Through the ice: Ice fishing means more than catching fish (Part 1)

Ice fishing in northern Michigan promotes family fishing and aquatic stewardship education opportunities.

In the Great Lakes region, the winters can be long and cold. However, for many anglers—and communities— the annual freeze represents opportunity. Ice fishing reflects a way of life for many Michigan residents. For northern Michigan communities, ice fishing can represent much more than just the fish caught—especially when the focus is on inspiring young anglers, spending time with family and friends, or learning about Michigan’s Great Lakes and natural resources. Family learning about ice fishing image.

Ice fishing offers a chance to get outside during the winter months, extending your fishing season beyond the summer months. Ice fishing also encourages family involvement in outdoor activities, often with a goal of introducing young anglers to the fishing experience. When kids are involved, catching even the smallest of fish is rewarding.

This was true for the annual Don McEwen Kids Ice Fishing Tournament held on Jewell Lake in Alcona County, which invites youths and their families to brave the chill in pursuit of fish. During the same weekend, families and friends gathered on Grand Lake in Alpena for The Reel Fun Ice Fishing Tournament. Both events were hosted on February 16 as part of the annual winter free fishing weekend sponsored by the Michigan Department of Natural Resources

Mother and children ice fishing imabe.These types of events reflect great opportunities to introduce new anglers to fishing. That is especially important because fishing license sales have been down in Michigan, a reflection of angler recruitment and retention trends. The trend is of concern because angler license sales are indicative of the community’s involvement in the aquatic resources and are central in helping fund fisheries management activities in Michigan, from which they benefit.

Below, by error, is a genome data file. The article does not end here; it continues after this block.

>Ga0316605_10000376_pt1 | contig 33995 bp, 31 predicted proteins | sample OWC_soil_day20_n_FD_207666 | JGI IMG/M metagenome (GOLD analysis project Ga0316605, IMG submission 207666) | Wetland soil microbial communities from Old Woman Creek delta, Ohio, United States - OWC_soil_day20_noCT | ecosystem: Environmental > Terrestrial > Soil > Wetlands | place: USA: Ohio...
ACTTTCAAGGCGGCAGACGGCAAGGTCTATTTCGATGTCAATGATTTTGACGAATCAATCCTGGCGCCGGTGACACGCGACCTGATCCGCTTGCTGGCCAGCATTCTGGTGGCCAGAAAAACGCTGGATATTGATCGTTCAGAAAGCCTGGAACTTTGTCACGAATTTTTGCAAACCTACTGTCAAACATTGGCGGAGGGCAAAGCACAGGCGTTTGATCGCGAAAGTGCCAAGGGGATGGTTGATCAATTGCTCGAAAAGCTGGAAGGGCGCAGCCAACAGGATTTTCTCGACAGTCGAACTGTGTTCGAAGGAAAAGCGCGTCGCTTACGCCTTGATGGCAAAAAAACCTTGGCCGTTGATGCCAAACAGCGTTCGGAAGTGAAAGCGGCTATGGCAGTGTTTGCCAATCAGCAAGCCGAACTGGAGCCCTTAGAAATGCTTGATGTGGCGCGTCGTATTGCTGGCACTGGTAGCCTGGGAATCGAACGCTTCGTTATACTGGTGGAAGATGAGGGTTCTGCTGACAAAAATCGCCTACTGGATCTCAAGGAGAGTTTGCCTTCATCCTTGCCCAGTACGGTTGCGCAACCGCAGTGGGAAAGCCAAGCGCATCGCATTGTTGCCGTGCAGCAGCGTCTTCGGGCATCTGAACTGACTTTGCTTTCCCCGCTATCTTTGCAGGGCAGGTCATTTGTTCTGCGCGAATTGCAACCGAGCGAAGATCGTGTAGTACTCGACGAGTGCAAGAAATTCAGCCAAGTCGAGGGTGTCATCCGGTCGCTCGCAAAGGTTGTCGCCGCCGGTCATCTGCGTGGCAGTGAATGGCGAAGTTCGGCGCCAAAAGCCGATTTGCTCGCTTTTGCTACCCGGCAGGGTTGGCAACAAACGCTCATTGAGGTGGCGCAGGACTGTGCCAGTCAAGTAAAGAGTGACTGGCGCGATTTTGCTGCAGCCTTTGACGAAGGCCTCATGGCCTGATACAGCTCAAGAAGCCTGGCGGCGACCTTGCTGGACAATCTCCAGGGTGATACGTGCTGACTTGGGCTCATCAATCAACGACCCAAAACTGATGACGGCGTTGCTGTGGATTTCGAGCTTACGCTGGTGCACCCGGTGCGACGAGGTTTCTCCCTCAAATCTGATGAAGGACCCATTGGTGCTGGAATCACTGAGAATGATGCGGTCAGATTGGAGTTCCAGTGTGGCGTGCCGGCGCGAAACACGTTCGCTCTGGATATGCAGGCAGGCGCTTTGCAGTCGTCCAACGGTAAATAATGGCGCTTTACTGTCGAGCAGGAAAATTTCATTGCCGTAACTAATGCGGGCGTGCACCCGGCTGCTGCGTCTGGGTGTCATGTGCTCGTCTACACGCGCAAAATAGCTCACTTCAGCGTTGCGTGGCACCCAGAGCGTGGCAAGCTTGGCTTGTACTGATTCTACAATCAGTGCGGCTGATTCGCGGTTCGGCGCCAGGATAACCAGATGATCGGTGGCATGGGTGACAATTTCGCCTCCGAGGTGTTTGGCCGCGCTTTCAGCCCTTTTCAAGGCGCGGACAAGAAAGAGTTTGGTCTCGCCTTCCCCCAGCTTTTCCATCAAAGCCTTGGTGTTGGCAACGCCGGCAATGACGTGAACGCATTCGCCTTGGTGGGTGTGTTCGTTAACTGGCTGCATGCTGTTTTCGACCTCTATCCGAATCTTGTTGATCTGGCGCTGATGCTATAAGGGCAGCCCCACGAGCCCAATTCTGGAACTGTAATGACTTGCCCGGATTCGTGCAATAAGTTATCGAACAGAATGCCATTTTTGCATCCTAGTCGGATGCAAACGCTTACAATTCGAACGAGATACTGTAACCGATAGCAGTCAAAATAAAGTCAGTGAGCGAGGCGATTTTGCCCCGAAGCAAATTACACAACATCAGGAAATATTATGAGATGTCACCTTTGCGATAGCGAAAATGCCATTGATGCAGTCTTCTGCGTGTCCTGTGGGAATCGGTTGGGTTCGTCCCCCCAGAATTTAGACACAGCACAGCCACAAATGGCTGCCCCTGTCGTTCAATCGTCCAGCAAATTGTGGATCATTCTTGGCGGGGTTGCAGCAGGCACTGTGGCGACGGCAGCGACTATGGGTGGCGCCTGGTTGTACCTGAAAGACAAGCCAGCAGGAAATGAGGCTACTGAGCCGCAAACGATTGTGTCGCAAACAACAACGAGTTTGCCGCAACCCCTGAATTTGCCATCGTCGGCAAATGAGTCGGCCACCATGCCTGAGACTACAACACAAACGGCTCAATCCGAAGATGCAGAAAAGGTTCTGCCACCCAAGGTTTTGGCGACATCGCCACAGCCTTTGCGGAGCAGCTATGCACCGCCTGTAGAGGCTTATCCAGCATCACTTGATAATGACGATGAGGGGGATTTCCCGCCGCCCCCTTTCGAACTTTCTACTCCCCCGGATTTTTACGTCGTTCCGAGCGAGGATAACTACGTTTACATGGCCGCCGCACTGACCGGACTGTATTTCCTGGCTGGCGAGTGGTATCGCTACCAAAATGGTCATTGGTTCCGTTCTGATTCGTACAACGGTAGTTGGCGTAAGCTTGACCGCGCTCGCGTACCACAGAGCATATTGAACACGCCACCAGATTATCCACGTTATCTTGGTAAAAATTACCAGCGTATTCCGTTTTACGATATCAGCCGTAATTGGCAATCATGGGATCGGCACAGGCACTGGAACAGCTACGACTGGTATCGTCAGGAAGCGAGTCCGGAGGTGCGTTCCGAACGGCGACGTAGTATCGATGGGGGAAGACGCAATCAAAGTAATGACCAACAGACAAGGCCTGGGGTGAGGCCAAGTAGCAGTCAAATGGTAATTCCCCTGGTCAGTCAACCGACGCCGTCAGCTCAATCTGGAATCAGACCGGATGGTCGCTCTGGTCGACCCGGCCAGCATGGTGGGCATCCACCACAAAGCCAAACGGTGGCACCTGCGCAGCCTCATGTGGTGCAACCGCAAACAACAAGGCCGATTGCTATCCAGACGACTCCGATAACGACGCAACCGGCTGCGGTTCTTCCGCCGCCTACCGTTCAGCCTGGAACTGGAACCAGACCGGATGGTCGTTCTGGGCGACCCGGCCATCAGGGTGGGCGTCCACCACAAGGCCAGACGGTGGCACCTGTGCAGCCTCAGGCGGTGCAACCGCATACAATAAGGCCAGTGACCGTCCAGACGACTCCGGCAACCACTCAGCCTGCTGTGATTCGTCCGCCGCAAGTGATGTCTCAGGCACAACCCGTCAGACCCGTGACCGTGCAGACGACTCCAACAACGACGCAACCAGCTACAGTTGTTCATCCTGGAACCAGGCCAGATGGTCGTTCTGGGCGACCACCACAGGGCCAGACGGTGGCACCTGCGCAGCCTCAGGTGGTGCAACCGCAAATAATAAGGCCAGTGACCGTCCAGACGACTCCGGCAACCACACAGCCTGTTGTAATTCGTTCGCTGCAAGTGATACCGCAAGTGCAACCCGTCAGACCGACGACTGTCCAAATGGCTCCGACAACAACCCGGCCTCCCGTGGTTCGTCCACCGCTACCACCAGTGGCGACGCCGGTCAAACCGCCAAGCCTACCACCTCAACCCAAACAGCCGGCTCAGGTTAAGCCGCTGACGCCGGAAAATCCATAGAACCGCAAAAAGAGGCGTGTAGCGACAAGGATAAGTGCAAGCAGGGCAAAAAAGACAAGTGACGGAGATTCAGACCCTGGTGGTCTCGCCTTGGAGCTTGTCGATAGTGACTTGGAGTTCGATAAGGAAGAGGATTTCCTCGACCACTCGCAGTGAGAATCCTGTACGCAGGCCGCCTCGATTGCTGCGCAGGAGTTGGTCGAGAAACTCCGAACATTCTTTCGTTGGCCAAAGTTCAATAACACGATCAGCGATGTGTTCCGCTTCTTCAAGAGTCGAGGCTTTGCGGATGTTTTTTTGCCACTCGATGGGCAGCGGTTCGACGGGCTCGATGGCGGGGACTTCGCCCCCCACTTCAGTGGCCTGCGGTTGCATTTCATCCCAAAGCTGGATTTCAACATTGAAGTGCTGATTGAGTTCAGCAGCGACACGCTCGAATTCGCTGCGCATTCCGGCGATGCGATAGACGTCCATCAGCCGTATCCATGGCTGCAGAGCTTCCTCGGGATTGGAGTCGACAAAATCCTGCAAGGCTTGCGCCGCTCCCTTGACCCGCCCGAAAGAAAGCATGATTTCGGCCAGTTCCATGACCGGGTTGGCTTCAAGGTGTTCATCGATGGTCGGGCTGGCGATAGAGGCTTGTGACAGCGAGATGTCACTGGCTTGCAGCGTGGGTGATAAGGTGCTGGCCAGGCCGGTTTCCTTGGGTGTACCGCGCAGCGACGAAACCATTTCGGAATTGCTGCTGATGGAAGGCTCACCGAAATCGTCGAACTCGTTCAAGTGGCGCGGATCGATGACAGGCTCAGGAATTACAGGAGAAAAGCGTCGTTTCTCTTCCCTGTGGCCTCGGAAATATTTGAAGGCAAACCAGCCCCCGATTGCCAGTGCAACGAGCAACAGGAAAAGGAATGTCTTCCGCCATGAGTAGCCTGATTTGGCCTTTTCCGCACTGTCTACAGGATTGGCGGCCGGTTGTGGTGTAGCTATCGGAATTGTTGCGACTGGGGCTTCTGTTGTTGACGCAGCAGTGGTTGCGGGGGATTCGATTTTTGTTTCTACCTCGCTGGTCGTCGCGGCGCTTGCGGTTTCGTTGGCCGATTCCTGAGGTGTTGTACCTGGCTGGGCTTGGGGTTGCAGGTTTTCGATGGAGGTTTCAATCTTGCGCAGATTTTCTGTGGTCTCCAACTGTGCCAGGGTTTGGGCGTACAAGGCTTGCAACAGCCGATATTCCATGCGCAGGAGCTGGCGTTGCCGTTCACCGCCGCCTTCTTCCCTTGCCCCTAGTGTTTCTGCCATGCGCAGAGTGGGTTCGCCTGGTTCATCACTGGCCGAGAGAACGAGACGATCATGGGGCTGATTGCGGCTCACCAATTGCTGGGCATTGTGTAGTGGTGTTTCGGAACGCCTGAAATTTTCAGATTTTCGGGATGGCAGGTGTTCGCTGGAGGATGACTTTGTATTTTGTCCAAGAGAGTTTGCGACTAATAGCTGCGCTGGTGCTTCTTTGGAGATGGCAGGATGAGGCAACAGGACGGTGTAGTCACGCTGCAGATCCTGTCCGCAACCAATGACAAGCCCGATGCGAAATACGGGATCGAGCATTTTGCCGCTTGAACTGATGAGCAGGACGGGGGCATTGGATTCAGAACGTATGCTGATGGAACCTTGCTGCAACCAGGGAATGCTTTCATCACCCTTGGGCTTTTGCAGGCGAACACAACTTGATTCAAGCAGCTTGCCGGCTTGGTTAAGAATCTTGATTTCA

Aside from sparking enthusiasm among young anglers, these events serve as educational opportunities where participants might learn about the valuable water and fisheries resources of Michigan and the Great Lakes.

Michigan Sea Gant and Michigan 4-H Youth program staff, through the local Toyota-supported 4-H20 program, leveraged these Northeast Michigan fishing events as opportunities to promote water quality awareness and ecological stewardship among participants—after all, fish and fishing most certainly depend on healthy waters. On Jewell Lake, for example, youth not only caught fish but also learned about fish ecology and explored the science and technology involved in studying lakes and the fish that swim in them. Youth had an opportunity to explore Remotely Operated Vehicle used to monitor fish underwater image.different types of water sampling equipment, including driving remotely operated vehicles to explore the lake bottom. Another statewide Michigan State University Extension program, Project FISH, similarly supports these types of fishing events and community partnerships aimed at connecting fishing with youth development opportunities.

Ice fishing festivals and events can offer equally rich and rewarding community development opportunities. In part two of this series, we will explore some of these community and economic development opportunities connected with our winter ice fishing heritage.

Part II

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